Top 10 Performances in Comic Book Movies
10. Mickey Rourke, “Sin City” (2005)
The bottom spot on the list was a revolving door, but I ultimately settled on Mickey Rourke’s committed work in Robert Rodriguez’s “Sin City.” Darren Aronofsky may have gotten all the credit for resurrecting Rourke’s career in 2008 with “The Wrestler,” but it really started three years earlier with this novel turn. It’s a performance invigorated by the actor’s hard-boiled, at times soulful reading of the Frank Miller-penned inner monologue of block-faced bruiser Marv (which wasn’t as effective in the film’s other vignettes). And he turned quite a few heads that year, winning awards from the Austin, Chicago and Online film critics groups.
9. Al Pacino, “Dick Tracy” (1990)
Al Pacino is the first of three actors on the list who received Oscar nominations for their comic book portrayals, and it was a fiery one. As walnut-loving mob nemesis Alphonse “Big Boy” Caprice in Warren Beatty’s “Dick Tracy,” Pacino found no ceiling high enough, bursting through the film with the kind of gusto that would come to define his work throughout the 1990s. But while there was plenty of flirtation with histrionics, the actor carved a memorable, unique character, one that brought him recognition not only from the Academy but the HFPA and BAFTA as well.
8. William Hurt, “A History of Violence” (2005)
It takes something special to blow into a film’s final act and walk away with it in 10 minutes, but that’s just what William Hurt did in David Cronenberg’s 2005 adaptation of John Wagner and Vince Locke’s graphic novel “A History of Violence.” It’s easier when it’s on the page for you to devour, but when you look at what Hurt was handed, the necessity to lift it way off the page was inherent, and he rose to the occasion. As Philly mobster Richie Cusack, Hurt took a big, wet bite, surprising many with a take on the character as nuanced as it could be broad, begging for a few more minutes of screen time. Wins from the New York and Los Angeles film critics all but guaranteed what seemed like an already inevitable Oscar nomination.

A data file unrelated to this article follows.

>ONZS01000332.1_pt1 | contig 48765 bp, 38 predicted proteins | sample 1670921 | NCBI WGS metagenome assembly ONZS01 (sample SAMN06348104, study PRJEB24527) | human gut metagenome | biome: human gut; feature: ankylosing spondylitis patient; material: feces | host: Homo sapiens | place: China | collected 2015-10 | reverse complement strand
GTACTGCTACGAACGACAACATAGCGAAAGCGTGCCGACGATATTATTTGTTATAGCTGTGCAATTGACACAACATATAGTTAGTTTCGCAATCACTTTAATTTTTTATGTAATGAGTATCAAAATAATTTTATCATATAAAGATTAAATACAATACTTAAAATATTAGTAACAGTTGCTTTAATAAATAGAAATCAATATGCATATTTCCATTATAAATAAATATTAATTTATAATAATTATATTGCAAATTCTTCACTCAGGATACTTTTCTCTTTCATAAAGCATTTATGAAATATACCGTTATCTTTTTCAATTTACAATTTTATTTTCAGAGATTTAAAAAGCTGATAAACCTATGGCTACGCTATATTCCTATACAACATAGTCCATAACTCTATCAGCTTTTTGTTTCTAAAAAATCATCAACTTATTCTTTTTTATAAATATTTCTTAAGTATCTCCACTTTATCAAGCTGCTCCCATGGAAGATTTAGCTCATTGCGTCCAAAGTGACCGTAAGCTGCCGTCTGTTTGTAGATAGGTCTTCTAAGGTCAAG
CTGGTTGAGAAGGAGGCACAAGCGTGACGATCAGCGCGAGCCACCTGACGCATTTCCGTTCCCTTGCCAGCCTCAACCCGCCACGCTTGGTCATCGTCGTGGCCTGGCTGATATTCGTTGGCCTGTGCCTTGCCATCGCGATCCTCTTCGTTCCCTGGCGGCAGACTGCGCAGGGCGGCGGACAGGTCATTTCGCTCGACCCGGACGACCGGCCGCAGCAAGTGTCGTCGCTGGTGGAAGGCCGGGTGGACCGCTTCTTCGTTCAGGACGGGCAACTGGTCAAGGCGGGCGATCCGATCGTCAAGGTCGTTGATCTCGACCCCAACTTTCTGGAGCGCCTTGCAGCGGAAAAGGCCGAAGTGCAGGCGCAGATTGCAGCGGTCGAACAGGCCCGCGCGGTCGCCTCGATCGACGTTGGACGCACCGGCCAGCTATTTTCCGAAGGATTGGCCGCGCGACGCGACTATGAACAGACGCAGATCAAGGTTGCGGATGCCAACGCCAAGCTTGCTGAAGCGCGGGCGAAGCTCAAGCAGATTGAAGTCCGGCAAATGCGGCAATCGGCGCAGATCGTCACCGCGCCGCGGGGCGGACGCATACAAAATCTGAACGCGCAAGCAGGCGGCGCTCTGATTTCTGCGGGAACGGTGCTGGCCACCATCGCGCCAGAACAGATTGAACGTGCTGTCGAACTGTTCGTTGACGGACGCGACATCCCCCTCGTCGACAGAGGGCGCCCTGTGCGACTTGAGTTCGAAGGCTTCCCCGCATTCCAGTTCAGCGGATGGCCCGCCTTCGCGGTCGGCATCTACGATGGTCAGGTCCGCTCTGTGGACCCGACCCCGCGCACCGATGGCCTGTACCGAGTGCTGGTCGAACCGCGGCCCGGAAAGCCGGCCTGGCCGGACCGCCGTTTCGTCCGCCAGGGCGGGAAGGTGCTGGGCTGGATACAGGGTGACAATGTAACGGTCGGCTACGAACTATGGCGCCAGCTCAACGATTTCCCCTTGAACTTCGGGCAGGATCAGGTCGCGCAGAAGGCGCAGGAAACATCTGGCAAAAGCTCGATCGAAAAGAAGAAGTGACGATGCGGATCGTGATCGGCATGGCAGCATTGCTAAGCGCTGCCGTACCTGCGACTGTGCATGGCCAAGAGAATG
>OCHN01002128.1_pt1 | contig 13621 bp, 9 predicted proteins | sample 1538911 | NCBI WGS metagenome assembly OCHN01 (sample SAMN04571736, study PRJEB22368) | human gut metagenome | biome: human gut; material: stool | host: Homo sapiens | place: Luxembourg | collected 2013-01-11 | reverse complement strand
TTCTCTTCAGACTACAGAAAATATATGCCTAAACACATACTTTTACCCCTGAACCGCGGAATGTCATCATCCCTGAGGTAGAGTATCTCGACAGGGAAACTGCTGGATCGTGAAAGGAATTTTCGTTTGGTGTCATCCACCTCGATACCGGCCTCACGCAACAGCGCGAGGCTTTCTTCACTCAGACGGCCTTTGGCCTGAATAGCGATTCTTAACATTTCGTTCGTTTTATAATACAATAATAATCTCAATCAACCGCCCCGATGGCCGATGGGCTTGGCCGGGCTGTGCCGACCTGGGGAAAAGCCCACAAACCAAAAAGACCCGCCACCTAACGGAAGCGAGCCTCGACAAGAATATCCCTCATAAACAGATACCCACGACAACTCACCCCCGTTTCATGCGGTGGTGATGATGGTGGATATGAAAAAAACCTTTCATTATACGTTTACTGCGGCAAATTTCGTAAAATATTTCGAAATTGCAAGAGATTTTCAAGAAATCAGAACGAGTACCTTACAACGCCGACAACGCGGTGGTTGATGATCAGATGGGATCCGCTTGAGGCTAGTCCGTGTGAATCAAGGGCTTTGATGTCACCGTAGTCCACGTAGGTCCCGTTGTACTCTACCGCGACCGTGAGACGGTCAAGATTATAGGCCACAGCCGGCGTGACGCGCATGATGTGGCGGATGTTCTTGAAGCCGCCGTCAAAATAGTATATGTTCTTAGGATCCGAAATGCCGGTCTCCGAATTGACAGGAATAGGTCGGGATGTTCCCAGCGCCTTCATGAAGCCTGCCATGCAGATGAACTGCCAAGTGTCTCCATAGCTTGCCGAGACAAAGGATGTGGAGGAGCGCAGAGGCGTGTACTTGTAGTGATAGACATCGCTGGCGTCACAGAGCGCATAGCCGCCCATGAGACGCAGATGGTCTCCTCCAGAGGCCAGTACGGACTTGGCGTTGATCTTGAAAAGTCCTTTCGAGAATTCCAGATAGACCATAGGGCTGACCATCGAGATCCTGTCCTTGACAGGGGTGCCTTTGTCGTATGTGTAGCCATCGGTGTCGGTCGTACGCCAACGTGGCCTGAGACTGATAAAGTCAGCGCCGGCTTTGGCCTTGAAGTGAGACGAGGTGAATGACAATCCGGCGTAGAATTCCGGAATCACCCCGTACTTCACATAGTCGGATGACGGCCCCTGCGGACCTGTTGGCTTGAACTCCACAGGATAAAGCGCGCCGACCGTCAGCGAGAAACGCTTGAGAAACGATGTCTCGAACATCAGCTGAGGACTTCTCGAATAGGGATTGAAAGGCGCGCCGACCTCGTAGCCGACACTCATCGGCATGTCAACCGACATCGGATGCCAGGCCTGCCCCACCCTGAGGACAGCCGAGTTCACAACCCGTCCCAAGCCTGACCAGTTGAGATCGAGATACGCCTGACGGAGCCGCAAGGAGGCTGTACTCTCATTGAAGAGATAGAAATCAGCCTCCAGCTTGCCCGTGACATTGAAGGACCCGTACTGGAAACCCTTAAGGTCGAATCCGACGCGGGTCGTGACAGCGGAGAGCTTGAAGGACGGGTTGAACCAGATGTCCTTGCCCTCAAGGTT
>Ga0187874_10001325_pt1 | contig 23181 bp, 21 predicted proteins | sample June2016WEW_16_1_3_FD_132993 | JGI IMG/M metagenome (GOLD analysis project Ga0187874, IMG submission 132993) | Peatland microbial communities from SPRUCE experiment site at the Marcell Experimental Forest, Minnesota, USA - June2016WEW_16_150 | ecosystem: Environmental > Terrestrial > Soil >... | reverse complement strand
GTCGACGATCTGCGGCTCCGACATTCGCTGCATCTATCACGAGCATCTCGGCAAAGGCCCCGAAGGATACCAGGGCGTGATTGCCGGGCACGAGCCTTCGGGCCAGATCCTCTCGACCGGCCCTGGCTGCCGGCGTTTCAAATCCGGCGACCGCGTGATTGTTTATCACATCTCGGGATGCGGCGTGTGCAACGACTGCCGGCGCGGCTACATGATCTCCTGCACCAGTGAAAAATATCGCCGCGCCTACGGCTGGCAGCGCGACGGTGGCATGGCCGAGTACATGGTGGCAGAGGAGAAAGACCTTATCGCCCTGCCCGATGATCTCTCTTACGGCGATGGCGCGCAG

7. Robert Downey Jr., “Iron Man” (2008)
Robert Downey Jr. has made it look too easy. Since the 2008 debut of his “Iron Man,” Tony Stark, through a sequel and on into this weekend’s big team-up blockbuster, the former hard-lucked bad boy has righted the ship and taken the reins of a character that has come to define him. It seems difficult to imagine Downey’s career not including the gregarious, silver-tongued playboy/industrialist, but that he has conveyed the part with such ease betrays the skill needed to so absolutely define the character. As hard as it is to distinguish the actor’s career from the role, it has become equally difficult to not think of Downey’s interpretation when considering the 50-year-old staple of Marvel comics.
6. Michelle Pfeiffer, “Batman Returns” (1992)
Michelle Pfeiffer’s icy blonde take on Selina Kyle/Catwoman — who’ll be reimagined by Anne Hathaway in this year’s “The Dark Knight Rises” — is regrettably the only female on the list. (Though I should say she was very nearly joined by Maria Bello in “A History of Violence”). Pfeiffer’s frisky feline is one of a few things that really works in Tim Burton’s overt follow-up to his 1989 original. It’s a thin-line balance of mind-splitting lunacy, crystal clear resolve, girlish romance and embittered vengeance, and the actress tip-toes the razor’s edge throughout, having fun while exuding torment. It’ll be interesting to see where the character goes next.
5. Brian Cox, “X2” (2003)